Déloyal

Cette pratique douteuse du slamming est extrêmement facile à mettre en oeuvre. En effet, chacun peut connaître les titulaires d’un nom de domaine en utilisant la base de données WHOIS. Facile alors d’envoyer un bel imprimé sous enveloppe Registration Services Incorporated (même si l’envoi du courrier via les Philippines peut intriguer le destinataire). Résultat : ces sociétés captent ainsi la clientèle de sociétés en place qui offrent pourtant un meilleur service pour un moindre coût.

Cette pratique déloyale inquiète les sociétés sérieuses victimes d’un véritable détournement de clientèle. Domain Registry of America a pourtant déjà été condamné aux USA suite à une plainte de Register.com et Internet Registry of Canada – une autre société de ce type – a été amenée à verser une amende de 40.000 dollars canadiens (environ 25.000 euros) après une enquête menée par le Bureau de la concurrence canadien.

auteur : Philippe Allard
source Vivat.be

Domaining Like It’s 2001

« It’s too late to make big money in domaining… I wish I had been around in 1995, 2001 or 2005 ».

That’s a very common complaint heard among today’s domainers. Who wouldn’t want to reach back through time and join the forefathers of domaining when they were just laying the foundation for their future domain empires?

In 1995, the Internet was just beginning to attract mainstream attention. In 2001, the dot com crash liberated tens of thousands of top domains. And as recently as late 2005, you could have registered tons of LLLL.com domains and sold them early this year for big bucks.

So, is it really too late?

Not at all. Just ask Michael B., a Bangkok-based Danish journalist, who snapped up the following LLL.com domains on Afternic last week:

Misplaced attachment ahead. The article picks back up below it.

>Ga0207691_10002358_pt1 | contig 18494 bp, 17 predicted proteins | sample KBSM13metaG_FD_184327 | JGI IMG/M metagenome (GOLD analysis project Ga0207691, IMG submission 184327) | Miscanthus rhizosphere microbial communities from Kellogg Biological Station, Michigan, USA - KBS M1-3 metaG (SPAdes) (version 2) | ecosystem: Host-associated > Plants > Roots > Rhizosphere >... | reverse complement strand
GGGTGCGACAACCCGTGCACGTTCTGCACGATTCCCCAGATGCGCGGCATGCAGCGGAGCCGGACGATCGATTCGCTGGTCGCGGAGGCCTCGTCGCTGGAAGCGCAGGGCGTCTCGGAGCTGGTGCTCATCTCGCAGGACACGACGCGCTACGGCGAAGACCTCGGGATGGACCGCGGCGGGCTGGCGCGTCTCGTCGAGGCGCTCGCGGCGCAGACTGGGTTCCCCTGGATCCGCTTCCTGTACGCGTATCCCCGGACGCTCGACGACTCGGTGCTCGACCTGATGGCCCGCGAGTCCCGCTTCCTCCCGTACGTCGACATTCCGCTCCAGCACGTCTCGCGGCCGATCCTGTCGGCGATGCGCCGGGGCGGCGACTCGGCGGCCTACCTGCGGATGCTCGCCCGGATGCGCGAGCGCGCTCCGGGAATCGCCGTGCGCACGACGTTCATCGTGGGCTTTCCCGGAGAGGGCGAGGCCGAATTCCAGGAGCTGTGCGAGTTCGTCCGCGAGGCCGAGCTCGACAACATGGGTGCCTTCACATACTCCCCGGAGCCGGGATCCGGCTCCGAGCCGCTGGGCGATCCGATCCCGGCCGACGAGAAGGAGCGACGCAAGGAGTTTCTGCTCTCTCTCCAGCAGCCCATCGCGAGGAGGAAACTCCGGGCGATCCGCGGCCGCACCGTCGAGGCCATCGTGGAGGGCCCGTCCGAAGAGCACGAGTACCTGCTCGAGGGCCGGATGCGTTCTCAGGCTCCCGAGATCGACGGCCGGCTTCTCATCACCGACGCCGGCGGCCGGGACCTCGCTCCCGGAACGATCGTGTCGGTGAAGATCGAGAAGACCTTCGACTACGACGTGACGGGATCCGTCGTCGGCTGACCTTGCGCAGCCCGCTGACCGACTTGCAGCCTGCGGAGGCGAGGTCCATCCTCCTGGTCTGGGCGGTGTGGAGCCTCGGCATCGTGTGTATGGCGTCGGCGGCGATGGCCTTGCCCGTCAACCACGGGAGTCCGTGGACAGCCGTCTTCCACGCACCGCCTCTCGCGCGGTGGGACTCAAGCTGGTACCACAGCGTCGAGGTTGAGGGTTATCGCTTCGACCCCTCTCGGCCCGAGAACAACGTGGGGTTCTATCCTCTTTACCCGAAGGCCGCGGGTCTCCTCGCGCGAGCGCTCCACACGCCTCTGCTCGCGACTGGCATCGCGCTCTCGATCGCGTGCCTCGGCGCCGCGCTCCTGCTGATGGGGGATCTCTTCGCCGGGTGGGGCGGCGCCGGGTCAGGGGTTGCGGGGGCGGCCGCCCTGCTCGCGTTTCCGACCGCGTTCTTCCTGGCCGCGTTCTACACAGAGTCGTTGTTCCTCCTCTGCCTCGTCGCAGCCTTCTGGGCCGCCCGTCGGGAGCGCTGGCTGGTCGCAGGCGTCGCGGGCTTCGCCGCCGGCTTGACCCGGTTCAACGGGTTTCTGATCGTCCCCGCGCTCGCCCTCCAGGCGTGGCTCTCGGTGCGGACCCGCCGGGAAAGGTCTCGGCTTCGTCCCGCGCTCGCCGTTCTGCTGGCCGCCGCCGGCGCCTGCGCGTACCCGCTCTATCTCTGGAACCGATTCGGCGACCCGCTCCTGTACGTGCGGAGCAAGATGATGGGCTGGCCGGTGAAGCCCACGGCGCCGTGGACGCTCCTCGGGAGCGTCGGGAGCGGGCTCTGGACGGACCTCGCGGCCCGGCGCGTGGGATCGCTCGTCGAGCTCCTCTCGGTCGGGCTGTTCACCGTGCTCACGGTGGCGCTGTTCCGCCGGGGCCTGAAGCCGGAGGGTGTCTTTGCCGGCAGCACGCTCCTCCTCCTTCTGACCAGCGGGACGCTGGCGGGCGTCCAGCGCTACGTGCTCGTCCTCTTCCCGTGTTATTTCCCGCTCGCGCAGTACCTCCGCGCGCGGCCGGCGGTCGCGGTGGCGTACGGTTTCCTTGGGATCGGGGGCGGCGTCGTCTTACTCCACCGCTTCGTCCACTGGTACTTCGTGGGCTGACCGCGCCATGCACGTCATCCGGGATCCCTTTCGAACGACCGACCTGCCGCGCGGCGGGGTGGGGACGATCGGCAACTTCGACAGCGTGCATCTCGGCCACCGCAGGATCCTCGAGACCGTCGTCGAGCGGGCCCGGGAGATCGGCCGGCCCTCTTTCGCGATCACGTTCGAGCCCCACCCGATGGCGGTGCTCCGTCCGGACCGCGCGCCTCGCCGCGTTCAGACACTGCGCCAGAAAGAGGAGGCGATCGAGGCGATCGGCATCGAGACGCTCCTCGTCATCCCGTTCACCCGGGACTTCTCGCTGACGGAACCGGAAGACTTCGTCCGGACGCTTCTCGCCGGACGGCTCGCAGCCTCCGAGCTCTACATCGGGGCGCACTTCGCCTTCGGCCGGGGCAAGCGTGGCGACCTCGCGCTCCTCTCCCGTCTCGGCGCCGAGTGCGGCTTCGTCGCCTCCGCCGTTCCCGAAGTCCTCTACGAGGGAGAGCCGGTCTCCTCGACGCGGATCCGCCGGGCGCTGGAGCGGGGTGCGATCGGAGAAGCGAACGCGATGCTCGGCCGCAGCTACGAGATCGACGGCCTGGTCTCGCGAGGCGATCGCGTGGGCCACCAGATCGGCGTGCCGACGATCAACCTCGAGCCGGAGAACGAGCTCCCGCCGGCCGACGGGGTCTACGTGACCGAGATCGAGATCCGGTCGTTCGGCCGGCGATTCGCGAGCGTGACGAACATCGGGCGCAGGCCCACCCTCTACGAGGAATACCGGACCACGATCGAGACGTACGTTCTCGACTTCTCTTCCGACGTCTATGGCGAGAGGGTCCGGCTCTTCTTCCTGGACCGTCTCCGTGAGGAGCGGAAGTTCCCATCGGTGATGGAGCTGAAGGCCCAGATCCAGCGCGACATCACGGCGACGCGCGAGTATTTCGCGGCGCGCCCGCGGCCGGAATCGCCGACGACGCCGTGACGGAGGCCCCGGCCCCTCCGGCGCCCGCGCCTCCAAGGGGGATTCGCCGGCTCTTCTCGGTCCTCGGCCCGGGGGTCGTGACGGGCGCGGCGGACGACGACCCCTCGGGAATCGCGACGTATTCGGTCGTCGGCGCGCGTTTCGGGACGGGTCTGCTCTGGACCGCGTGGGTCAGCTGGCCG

ZLI.com – $500
PQT.com – $571
LLJ.com – $603
WJA.com – $735
RLU.com – $900

Michael paid a total of $3,309 for these domains. But their actual market value is in the mid five figures!

Who sold these domains at such a low price? iREIT, a « next-generation Internet media company that acquires, develops and monetizes high-quality domain names and web properties ».

Last week, iREIT listed a small part (10,000+) of its portfolio on Afternic. NameBio reported on the fact this Monday, but by then most bargains were already gone.

Was iREIT aware of these LLL.com domains’ market value? Probably not. Someone at iREIT for whatever reason made a decision to sell these domains (and quite a few others, such as say.org and gut.org) at a very low price.

That’s not a one-time event. In fact, it happens all the time. Not everyone values their domains as much as domainers and potential end-users do. Many individuals, companies and even large corporations let valuable domains expire (or sell them for peanuts) simply because they no longer have any use for them.

As a domainer, you just have to be at the right place at the right time. That might be called « luck » by some, but in reality it boils down to hard work, actively working your market, keeping an eye on prices and trends, and having sufficient liquidity to make sure you can grab a bargain before someone else does.

It takes just a couple of deals like this to be able to retire. Michael could sell these five domains for $50,000 any day of the week. If he finds a few comparable deals in the future and keeps reinvesting his profits he’ll be a domain millionaire in no time.

source DailyDomainer

Fermeture de l’AFNIC le 28 mars 2008

En raison d’un séminaire interne la majorité du personnel de l’AFNIC sera en déplacement.
Nous vous informons donc que les activités de « Support Client » et de « Gestion des Dossiers » de l’AFNIC seront en service dégradé le jeudi 27 mars et fermés le vendredi 28 mars.

Ces fermetures n’impacteront bien sûr pas l’activité d’enregistrement et de publication DNS de l’AFNIC.